Why are some customer service training programs so dull, and others so full of active participation? What makes one trainer plod along, while another is well-known for bringing energy and effectiveness to each session?
Over the years I have developed a technique for customer service training that generates active participation every time, even with the most reserved students and in the most conservative cultures. I use it for customer service training workshops, team building programs, course curriculum and conferences. I use it once or twice for quick icebreakers, and over and over again for longer-term educational programs.
I call it “Ron Kaufman’s Active Learning Toolbox.” The box has four key components, each of which is essential to your success. Here’s how the components work together.
1. Who am I doing this with?
People must be very clear about who they are working with. Is this an exercise to be done alone? Am I supposed to work with a partner? Is this a task for everyone in the room to work on together? Should we tackle this with the folks seated around our table?
Who should I be working with right now? This is essential for focusing customer service training or other educational programs.
2. How much time do we have?
Is this a task to be done in the next ten minutes or should we prepare our answers overnight? Is there a need for speed (“Complete this as quickly as possible.”) or is the time clearly fixed (“You will have until 11:00 a.m. to finish.”)?
How much time do we have to get this done? A clear time reference is essential to motivate during customer service training.
3. What content are we focusing on?
Are we sharing our opinions on a topic? Or comparing our experiences in the field? Are we working on a case-study, discussing a video, debating a presentation or refuting an article we’ve been asked to read?
What content do you want us to focus on during the time we have to work together? This is vital for helping participants in customer service training zero in on what’s important.
4. What output are we supposed to create?
Do you want us to come up with one answer for the group? Or a list of five possibilities to discuss? Do you want us to prioritize problems to be resolved? Or generate a series of action steps with dates, responsibilities and outcomes?
What output do you expect us to create or complete in the time we have to work on this content together?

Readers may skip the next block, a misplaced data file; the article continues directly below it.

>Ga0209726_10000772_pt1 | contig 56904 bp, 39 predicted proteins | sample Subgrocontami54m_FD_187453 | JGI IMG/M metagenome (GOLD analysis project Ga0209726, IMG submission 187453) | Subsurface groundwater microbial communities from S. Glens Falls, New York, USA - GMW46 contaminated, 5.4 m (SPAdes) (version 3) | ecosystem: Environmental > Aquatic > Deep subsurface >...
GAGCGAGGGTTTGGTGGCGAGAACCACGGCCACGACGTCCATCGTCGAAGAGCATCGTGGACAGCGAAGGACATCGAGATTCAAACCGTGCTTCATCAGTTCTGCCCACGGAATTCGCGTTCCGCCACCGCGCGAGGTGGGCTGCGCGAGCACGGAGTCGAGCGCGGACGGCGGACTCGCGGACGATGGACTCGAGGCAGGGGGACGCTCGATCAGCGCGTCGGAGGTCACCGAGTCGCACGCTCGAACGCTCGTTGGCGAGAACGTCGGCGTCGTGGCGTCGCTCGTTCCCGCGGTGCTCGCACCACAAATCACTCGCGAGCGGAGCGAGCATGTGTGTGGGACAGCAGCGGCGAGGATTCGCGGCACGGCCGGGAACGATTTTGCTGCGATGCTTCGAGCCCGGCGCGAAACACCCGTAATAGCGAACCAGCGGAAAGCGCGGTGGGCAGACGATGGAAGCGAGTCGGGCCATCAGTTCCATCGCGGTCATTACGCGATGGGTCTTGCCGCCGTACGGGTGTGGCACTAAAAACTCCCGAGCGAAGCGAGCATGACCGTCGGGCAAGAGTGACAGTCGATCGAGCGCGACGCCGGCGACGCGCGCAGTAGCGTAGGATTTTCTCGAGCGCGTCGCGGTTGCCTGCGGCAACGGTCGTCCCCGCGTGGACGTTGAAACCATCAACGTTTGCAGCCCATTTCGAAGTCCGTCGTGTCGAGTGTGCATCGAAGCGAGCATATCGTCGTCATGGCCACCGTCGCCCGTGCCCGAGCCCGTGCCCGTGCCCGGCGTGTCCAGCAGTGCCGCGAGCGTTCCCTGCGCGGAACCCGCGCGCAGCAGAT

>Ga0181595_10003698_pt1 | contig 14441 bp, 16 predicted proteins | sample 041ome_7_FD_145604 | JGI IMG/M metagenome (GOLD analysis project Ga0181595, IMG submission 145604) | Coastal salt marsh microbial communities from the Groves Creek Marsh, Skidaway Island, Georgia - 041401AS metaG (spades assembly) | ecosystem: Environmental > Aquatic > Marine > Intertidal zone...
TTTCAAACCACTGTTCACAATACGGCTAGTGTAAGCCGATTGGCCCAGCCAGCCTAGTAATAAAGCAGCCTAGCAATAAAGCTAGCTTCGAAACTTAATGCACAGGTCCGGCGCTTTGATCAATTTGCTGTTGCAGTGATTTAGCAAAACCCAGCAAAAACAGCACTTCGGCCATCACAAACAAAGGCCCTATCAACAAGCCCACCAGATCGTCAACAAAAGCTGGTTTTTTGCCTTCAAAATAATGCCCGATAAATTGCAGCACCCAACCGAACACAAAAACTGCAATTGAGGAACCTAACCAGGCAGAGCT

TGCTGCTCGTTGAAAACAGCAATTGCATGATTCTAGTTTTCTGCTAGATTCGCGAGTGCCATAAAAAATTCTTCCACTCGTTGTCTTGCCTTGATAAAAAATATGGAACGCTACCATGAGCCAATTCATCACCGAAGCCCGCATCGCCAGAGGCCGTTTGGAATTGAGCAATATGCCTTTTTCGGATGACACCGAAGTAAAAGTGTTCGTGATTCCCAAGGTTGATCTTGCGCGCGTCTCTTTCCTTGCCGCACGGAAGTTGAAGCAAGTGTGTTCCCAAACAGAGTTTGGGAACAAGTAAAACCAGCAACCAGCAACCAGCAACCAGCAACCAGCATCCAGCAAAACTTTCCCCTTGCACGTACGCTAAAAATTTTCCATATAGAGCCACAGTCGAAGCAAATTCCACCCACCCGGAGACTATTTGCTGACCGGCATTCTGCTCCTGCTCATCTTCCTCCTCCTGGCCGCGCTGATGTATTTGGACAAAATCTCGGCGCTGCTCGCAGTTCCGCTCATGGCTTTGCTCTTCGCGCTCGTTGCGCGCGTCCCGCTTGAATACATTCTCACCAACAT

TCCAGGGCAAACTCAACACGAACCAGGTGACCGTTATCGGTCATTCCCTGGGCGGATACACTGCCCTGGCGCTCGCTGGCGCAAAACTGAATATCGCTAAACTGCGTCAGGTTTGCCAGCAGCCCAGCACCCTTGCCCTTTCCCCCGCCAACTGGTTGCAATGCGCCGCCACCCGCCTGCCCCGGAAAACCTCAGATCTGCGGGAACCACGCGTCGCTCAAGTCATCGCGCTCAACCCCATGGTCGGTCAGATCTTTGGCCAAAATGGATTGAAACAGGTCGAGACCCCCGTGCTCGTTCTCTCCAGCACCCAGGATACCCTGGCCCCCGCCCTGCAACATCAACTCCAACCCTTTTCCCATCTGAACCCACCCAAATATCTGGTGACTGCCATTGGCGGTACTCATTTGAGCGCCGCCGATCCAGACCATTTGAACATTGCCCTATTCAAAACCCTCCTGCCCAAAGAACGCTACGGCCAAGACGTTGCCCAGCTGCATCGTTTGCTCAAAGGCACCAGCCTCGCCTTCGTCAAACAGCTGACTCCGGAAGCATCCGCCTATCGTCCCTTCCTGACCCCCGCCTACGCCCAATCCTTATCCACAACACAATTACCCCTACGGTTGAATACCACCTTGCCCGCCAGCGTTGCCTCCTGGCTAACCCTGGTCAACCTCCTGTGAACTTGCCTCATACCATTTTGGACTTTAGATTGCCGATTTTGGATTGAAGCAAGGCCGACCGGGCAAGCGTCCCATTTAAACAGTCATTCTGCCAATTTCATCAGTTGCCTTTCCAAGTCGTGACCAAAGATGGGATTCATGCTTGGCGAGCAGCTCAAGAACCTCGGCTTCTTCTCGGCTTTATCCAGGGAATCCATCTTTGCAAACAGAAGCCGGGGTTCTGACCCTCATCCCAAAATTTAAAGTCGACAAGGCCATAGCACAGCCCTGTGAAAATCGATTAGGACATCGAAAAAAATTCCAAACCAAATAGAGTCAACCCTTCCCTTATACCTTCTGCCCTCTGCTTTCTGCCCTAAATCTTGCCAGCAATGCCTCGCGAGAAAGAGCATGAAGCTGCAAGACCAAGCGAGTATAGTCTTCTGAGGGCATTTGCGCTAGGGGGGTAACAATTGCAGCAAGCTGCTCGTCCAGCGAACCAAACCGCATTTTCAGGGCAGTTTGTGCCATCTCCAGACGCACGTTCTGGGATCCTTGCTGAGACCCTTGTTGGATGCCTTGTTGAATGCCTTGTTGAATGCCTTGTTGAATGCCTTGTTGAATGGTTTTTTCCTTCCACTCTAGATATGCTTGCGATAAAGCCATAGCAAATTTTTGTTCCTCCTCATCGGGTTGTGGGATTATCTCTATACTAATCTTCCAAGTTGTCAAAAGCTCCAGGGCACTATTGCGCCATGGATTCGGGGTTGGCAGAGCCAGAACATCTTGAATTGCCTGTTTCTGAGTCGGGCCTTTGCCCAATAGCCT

When all four elements (who, time, content and output) are clearly understood, people will participate in customer service training. If any of these areas are unclear or uncertain, many will hesitate.
Here are some examples of putting “Ron Kaufman’s Active Learning Toolbox” to work in customer service training. Notice how each example clearly explains who, time, content and output.
New group introductions during customer service training:
Sit in groups of four with people you do not know well during customer service training. Take two minutes each to describe the nature of your work, who you serve and who serves you. Listen carefully to what others in your group say about themselves. After each person has spoken, take the next four minutes to discuss what you have in common at work and what is different.
Who: groups of four. Time: twelve minutes total. It may help to ring a bell at appropriate intervals to keep the groups on time. Content: participants’ actual work and their daily service contacts.
Output: relevant sharing of information and resulting familiarization among those in the group.
Learning with an in-class or on-line video:
Select one person to be your partner. Watch this ten-minute video together. Discuss for four minutes what you and your partner consider to be the top learning points in the video, and which you agree is the most important for your work. The partner with longer hair (or darker shoes) will present your choice of “most important point” to the whole group during customer service training.